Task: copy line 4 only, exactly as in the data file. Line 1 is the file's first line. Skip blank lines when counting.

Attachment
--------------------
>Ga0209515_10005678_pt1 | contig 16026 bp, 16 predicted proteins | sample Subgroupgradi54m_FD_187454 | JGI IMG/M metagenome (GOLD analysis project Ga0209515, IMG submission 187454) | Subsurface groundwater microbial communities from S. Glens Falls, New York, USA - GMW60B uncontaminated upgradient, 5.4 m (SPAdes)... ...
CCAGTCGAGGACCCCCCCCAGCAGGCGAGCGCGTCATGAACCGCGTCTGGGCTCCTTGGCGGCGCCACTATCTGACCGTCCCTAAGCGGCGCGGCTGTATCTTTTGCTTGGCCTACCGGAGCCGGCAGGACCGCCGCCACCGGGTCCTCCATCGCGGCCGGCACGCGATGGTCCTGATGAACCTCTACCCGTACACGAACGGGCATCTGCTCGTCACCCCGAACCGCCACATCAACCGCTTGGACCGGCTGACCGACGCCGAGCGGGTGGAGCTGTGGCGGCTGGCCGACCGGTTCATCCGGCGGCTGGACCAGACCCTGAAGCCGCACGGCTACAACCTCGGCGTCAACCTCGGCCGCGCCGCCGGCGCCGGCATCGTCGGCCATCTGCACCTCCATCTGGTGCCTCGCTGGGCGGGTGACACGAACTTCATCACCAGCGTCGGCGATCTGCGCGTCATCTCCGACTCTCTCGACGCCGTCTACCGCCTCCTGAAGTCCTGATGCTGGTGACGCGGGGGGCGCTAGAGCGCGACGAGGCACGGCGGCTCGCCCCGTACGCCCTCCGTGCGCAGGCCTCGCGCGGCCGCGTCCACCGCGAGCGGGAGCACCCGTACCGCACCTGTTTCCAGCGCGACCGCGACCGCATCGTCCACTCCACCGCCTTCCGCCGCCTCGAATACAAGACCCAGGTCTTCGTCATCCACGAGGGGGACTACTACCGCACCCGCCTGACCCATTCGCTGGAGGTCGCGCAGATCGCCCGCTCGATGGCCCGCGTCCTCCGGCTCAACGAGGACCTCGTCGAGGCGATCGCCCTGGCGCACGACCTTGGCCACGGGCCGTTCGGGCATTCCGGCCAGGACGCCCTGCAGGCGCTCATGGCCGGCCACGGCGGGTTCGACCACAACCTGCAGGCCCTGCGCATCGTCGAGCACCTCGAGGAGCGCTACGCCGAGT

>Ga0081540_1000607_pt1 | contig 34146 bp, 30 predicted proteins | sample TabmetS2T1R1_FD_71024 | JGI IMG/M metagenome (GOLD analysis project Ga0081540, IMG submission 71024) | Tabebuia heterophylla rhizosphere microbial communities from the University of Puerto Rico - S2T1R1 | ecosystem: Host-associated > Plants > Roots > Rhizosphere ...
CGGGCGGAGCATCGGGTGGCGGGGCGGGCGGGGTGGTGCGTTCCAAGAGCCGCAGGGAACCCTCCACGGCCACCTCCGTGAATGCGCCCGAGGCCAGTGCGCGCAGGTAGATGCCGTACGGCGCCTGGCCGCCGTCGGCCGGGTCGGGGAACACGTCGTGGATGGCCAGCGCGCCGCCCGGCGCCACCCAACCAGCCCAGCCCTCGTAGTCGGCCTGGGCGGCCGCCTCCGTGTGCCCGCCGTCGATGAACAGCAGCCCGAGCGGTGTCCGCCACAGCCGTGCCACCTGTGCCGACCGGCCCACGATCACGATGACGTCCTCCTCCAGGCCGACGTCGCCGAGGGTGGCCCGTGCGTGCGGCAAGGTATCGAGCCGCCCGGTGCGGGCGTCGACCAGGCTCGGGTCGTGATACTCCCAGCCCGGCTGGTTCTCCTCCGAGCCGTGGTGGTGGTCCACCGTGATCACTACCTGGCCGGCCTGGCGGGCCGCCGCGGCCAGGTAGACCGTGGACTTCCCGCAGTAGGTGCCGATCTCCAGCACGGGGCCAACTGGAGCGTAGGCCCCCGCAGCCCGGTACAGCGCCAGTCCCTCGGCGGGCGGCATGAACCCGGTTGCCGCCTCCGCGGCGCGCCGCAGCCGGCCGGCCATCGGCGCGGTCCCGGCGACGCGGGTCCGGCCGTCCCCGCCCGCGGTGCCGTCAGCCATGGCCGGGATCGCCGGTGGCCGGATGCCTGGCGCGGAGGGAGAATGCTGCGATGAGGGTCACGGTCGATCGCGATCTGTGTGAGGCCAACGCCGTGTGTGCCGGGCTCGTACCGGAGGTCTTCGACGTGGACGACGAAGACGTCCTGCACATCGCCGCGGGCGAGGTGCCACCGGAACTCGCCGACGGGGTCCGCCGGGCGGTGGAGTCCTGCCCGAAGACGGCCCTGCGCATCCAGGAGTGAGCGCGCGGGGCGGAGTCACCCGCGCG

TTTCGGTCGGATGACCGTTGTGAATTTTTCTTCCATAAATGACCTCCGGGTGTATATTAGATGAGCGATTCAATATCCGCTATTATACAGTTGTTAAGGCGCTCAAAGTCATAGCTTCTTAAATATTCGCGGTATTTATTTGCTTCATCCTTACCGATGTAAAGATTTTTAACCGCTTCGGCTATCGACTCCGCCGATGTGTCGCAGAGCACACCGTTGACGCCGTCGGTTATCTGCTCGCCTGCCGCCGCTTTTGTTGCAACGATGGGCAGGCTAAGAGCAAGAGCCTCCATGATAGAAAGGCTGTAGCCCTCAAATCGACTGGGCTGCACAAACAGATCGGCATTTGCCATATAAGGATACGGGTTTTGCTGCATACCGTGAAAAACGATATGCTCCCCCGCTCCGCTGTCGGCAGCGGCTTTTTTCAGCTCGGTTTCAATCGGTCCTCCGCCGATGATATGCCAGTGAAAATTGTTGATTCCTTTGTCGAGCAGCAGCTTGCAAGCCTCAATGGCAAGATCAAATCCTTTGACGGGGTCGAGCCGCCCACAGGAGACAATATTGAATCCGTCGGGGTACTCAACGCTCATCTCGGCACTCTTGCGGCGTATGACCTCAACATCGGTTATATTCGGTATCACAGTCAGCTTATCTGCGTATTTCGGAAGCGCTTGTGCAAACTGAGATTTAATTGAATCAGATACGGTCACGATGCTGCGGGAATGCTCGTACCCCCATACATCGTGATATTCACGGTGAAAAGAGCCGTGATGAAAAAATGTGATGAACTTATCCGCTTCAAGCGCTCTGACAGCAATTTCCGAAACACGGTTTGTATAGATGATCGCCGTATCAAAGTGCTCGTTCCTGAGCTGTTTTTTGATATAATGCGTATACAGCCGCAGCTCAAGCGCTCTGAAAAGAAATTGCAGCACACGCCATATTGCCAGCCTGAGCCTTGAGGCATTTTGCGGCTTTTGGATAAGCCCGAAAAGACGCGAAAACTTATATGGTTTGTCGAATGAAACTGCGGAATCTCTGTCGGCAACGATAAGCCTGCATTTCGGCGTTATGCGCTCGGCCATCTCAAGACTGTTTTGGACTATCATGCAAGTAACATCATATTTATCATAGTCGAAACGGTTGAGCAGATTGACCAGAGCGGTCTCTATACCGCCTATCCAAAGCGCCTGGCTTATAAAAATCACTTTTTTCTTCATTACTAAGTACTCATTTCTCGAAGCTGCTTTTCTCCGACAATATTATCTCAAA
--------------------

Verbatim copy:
CGGGCGGAGCATCGGGTGGCGGGGCGGGCGGGGTGGTGCGTTCCAAGAGCCGCAGGGAACCCTCCACGGCCACCTCCGTGAATGCGCCCGAGGCCAGTGCGCGCAGGTAGATGCCGTACGGCGCCTGGCCGCCGTCGGCCGGGTCGGGGAACACGTCGTGGATGGCCAGCGCGCCGCCCGGCGCCACCCAACCAGCCCAGCCCTCGTAGTCGGCCTGGGCGGCCGCCTCCGTGTGCCCGCCGTCGATGAACAGCAGCCCGAGCGGTGTCCGCCACAGCCGTGCCACCTGTGCCGACCGGCCCACGATCACGATGACGTCCTCCTCCAGGCCGACGTCGCCGAGGGTGGCCCGTGCGTGCGGCAAGGTATCGAGCCGCCCGGTGCGGGCGTCGACCAGGCTCGGGTCGTGATACTCCCAGCCCGGCTGGTTCTCCTCCGAGCCGTGGTGGTGGTCCACCGTGATCACTACCTGGCCGGCCTGGCGGGCCGCCGCGGCCAGGTAGACCGTGGACTTCCCGCAGTAGGTGCCGATCTCCAGCACGGGGCCAACTGGAGCGTAGGCCCCCGCAGCCCGGTACAGCGCCAGTCCCTCGGCGGGCGGCATGAACCCGGTTGCCGCCTCCGCGGCGCGCCGCAGCCGGCCGGCCATCGGCGCGGTCCCGGCGACGCGGGTCCGGCCGTCCCCGCCCGCGGTGCCGTCAGCCATGGCCGGGATCGCCGGTGGCCGGATGCCTGGCGCGGAGGGAGAATGCTGCGATGAGGGTCACGGTCGATCGCGATCTGTGTGAGGCCAACGCCGTGTGTGCCGGGCTCGTACCGGAGGTCTTCGACGTGGACGACGAAGACGTCCTGCACATCGCCGCGGGCGAGGTGCCACCGGAACTCGCCGACGGGGTCCGCCGGGCGGTGGAGTCCTGCCCGAAGACGGCCCTGCGCATCCAGGAGTGAGCGCGCGGGGCGGAGTCACCCGCGCG